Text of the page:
It is little wonder that as soon as news of Urmila Jhaveri`s death spread, heartfelt tributes started pouring in on the A-O forum, on Facebook and elsewhere. These came from close friends and other people who had known her through her writings. All of them spoke of the warmth of her humanity, her humility, her unfailing courtesy and the uplifting and inspiring nature of all her interactions with everyone. These qualities epitomised her moral integrity, strength of character and singular determination to do good which underlaid all her actions.
So who was she? Urmila Jhaveri was born in Pemba in 1931, the eldest of four children, to parents who had migrated to Zanzibar from India. Her father had been recruited to the colonial customs service in the mid-1920s and was posted to Pemba but, after about 6 or 7 years, left it to join his elder brother`s business of a drug store in Dar es Salaam, which then became her home city for the next 75 years.
Fortunately for us, her memoir `Dancing With Destiny` (published in 2014 when she was 83) gives a graphic account of her trajectory and progress through life in characteristically modest fashion. Her idyllic childhood and schooling in Dar es Salaam`s colonial setting was interrupted by WWII, when the family moved to India, where she was betrothed to a promising young lawyer, K L Jhaveri, whom she married on her return to Dar, after he had arrived there having finished his legal studies in London. That was just two months short of her 17th birthday and before she could complete her School Certificate, though that was not to be a handicap. Her fate was to `dance with destiny` as it unfolded, grounded in her cultural roots and a solid marital relationship with a loving husband whose liberal ethos enabled her to flower into a confident self-educated woman of great intellect and personal and social accomplishments.
Kantilal Jhaveri was a distinguished lawyer cum politician whose own memoirs were published in 1999 under the equally catchy title of `Marching With Nyerere`, alluding to his part in the fight for independence alongside the Mwalimu. So inevitably Urmila too got drawn into the struggle and to know all the leading figures of the time, who used to meet at their house and with whom she could converse in Swahili which she spoke fluently. She also became a much valued activist in her own right as a member of TANU and in the women`s movement, `Umoja Wa Wanawake Wa Tanzania` (UWT), which entailed travels across the length and breadth of the country as the only Asian, the only non-African, with her colleagues who all formed a close-knit network of friendship and sisterhood. Her book gives a fascinating insight into her UWT and other activities within a vast hinterland of her tremendously varied interests - see http://opinionmagazine.co.uk/details/799/Review-of-Dancing-With-Destiny-by-Urmila-Jhaveri.
During those years, both before and after independence, the Jhaveris quite understandably moved in the country`s elitist circles, where Urmila was much admired both as a charming host and guest, as can be seen from the many pictures of her with top local and visiting dignitaries in her book, with a foreword by G Madaraka Nyerere, a son of Julius Nyerere.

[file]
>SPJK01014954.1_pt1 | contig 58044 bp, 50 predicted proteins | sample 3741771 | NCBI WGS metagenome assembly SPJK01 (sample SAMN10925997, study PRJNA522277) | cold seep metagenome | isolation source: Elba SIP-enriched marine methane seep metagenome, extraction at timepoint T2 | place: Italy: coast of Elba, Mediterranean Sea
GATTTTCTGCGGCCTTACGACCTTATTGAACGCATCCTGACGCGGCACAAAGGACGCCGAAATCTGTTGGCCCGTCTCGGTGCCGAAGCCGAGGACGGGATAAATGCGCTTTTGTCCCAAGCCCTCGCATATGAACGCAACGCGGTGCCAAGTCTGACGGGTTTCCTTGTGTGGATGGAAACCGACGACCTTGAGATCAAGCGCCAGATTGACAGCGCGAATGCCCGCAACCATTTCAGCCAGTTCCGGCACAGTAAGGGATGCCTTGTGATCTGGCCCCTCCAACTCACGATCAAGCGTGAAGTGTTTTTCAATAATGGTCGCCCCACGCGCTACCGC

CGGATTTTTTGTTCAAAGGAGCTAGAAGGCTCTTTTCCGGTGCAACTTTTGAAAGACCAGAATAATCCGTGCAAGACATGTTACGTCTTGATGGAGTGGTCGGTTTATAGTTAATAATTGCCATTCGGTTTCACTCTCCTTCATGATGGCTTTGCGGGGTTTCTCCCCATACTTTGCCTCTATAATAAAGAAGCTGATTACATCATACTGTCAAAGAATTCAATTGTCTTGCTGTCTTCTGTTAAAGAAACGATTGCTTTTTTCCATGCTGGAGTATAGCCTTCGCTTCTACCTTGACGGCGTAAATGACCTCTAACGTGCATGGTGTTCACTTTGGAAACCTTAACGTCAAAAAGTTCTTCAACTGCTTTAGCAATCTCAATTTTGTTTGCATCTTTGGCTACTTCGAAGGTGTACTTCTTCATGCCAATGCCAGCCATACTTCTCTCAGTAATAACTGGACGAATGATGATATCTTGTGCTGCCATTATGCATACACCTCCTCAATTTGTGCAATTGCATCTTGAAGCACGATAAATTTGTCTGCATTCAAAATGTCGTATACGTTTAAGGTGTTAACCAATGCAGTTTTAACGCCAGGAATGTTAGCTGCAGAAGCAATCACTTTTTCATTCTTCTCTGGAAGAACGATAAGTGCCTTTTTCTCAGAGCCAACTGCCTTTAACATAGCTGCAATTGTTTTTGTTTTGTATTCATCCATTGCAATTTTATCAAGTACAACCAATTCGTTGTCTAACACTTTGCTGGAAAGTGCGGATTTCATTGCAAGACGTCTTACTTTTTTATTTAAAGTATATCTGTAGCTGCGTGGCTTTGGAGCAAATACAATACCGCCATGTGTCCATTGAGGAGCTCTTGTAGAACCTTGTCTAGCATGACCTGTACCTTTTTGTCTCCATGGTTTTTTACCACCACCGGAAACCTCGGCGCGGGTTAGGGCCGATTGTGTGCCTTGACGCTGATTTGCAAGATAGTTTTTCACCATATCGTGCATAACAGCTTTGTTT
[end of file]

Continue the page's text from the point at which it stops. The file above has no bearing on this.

In 2010, Mr Jhaveri`s failing health prompted the couple to move to Delhi in their retirement, and it was there that Urmila began to write her memoir, encouraged by her husband who however never interfered with the book, `letting me write our story in my own way`. Sadly he did not live to see its publication, though he had read it in manuscript before he passed away in January 2014 – his obituary can be accessed at
In 2017, Urmila made a touching return visit to Dar when she presented the Jhaveri papers – comprising historical documents, photographs and other material relating to the struggle for independence – to the Mwalimu Nyerere Foundation and the National Archives. She was warmly received everywhere (for a local newspaper report of her presentation see https://awaazmagazine.com/volume-14-issue-2/book-reviews/item/919-urmila-jhaveri)
Indeed, the TBC2 channel recorded an extensive interview with her in Swahili as part of a documentary feature ‘to honour mama and celebrate her contribution to the independence struggle for Tanganyika’, which was broadcast on 8 March 2018, International Women`s Day. It is little wonder that she was affectionately called `mama` by the locals, for this was an impressive performance in terms of her narrative clarity and command of the language - see
It is clear from her `Destiny` book that she had lived her life to the fullest in every possible way, and even towards the end she was working on a sequel to it, the focus of which was going to be Tanzanian women`s part in the fight for independence and betterment of their condition. She was always conscious of the enigma of her existence, expressed in her book`s epilogue thus: `No doubt all my experiences, relationships, actions and reactions have moulded my being … [but] Who am I? African, Indian, Gujarati or Amalgam of many labels`! She was much more than that and will be missed by all who knew her. She leaves a loving extended family of children, grand-children, nephews and nieces scattered across the world.